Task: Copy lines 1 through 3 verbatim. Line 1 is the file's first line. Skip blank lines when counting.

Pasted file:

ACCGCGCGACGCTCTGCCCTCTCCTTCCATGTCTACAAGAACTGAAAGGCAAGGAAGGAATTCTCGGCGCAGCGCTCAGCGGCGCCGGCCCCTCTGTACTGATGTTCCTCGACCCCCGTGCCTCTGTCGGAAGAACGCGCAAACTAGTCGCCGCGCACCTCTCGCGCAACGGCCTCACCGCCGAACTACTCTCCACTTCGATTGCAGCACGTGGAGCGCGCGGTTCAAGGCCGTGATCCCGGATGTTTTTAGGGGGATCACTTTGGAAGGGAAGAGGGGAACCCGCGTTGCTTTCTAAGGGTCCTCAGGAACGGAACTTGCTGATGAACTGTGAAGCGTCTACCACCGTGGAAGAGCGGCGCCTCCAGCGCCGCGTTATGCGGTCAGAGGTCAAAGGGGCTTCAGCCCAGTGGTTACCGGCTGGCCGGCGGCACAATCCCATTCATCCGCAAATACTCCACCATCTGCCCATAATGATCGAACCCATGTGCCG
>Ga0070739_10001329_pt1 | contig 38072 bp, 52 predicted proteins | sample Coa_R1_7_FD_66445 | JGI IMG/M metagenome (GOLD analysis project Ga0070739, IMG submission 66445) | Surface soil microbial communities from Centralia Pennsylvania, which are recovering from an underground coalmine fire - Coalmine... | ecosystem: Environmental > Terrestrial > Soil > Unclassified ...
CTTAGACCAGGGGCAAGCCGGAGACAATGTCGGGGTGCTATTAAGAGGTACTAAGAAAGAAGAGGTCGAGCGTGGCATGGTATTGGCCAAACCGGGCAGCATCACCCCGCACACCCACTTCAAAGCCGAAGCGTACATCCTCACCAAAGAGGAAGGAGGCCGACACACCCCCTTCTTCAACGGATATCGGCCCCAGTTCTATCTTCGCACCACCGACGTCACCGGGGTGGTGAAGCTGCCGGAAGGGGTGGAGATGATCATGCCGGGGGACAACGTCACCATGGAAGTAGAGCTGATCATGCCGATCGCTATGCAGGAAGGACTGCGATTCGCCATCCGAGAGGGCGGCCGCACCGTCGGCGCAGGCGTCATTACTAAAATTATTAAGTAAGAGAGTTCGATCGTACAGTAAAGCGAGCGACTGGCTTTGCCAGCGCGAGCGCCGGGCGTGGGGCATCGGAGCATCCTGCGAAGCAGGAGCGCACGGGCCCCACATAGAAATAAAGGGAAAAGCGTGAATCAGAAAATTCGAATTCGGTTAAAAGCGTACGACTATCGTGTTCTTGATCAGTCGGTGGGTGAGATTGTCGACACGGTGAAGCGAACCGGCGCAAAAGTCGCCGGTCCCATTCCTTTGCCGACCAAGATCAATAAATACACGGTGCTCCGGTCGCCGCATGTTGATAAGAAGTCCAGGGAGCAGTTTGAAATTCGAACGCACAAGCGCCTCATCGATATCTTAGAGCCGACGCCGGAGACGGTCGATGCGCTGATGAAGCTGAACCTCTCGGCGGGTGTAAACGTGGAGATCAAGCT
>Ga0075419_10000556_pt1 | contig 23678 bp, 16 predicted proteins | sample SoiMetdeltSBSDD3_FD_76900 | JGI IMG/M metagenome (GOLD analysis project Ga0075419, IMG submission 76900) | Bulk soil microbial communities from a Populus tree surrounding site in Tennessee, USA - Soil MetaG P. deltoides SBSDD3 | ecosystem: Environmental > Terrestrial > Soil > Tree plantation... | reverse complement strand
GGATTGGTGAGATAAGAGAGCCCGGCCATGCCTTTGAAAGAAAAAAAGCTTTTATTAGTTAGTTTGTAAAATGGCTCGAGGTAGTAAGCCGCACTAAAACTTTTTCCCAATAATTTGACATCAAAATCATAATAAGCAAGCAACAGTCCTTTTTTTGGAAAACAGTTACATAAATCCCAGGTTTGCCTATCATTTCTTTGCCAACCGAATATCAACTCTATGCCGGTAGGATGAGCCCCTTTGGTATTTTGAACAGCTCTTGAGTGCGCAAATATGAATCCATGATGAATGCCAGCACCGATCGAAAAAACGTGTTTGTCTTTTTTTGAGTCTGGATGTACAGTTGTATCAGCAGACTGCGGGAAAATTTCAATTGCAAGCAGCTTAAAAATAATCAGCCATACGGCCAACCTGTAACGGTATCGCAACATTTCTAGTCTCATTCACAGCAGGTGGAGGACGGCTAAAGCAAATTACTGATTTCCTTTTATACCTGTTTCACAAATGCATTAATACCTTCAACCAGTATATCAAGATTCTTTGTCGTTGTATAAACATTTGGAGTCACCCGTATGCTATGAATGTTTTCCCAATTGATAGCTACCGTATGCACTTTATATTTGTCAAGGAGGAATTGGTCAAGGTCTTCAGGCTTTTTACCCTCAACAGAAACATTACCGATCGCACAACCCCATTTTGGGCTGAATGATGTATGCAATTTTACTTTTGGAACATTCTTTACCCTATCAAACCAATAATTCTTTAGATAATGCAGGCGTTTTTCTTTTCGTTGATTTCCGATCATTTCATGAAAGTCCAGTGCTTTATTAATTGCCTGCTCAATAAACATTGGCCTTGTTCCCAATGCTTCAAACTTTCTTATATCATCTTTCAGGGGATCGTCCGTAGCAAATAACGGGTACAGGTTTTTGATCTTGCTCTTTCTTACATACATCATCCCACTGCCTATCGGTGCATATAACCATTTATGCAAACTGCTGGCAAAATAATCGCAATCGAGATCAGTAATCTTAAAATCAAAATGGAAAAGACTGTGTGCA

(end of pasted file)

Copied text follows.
ACCGCGCGACGCTCTGCCCTCTCCTTCCATGTCTACAAGAACTGAAAGGCAAGGAAGGAATTCTCGGCGCAGCGCTCAGCGGCGCCGGCCCCTCTGTACTGATGTTCCTCGACCCCCGTGCCTCTGTCGGAAGAACGCGCAAACTAGTCGCCGCGCACCTCTCGCGCAACGGCCTCACCGCCGAACTACTCTCCACTTCGATTGCAGCACGTGGAGCGCGCGGTTCAAGGCCGTGATCCCGGATGTTTTTAGGGGGATCACTTTGGAAGGGAAGAGGGGAACCCGCGTTGCTTTCTAAGGGTCCTCAGGAACGGAACTTGCTGATGAACTGTGAAGCGTCTACCACCGTGGAAGAGCGGCGCCTCCAGCGCCGCGTTATGCGGTCAGAGGTCAAAGGGGCTTCAGCCCAGTGGTTACCGGCTGGCCGGCGGCACAATCCCATTCATCCGCAAATACTCCACCATCTGCCCATAATGATCGAACCCATGTGCCG
>Ga0070739_10001329_pt1 | contig 38072 bp, 52 predicted proteins | sample Coa_R1_7_FD_66445 | JGI IMG/M metagenome (GOLD analysis project Ga0070739, IMG submission 66445) | Surface soil microbial communities from Centralia Pennsylvania, which are recovering from an underground coalmine fire - Coalmine... | ecosystem: Environmental > Terrestrial > Soil > Unclassified ...
CTTAGACCAGGGGCAAGCCGGAGACAATGTCGGGGTGCTATTAAGAGGTACTAAGAAAGAAGAGGTCGAGCGTGGCATGGTATTGGCCAAACCGGGCAGCATCACCCCGCACACCCACTTCAAAGCCGAAGCGTACATCCTCACCAAAGAGGAAGGAGGCCGACACACCCCCTTCTTCAACGGATATCGGCCCCAGTTCTATCTTCGCACCACCGACGTCACCGGGGTGGTGAAGCTGCCGGAAGGGGTGGAGATGATCATGCCGGGGGACAACGTCACCATGGAAGTAGAGCTGATCATGCCGATCGCTATGCAGGAAGGACTGCGATTCGCCATCCGAGAGGGCGGCCGCACCGTCGGCGCAGGCGTCATTACTAAAATTATTAAGTAAGAGAGTTCGATCGTACAGTAAAGCGAGCGACTGGCTTTGCCAGCGCGAGCGCCGGGCGTGGGGCATCGGAGCATCCTGCGAAGCAGGAGCGCACGGGCCCCACATAGAAATAAAGGGAAAAGCGTGAATCAGAAAATTCGAATTCGGTTAAAAGCGTACGACTATCGTGTTCTTGATCAGTCGGTGGGTGAGATTGTCGACACGGTGAAGCGAACCGGCGCAAAAGTCGCCGGTCCCATTCCTTTGCCGACCAAGATCAATAAATACACGGTGCTCCGGTCGCCGCATGTTGATAAGAAGTCCAGGGAGCAGTTTGAAATTCGAACGCACAAGCGCCTCATCGATATCTTAGAGCCGACGCCGGAGACGGTCGATGCGCTGATGAAGCTGAACCTCTCGGCGGGTGTAAACGTGGAGATCAAGCT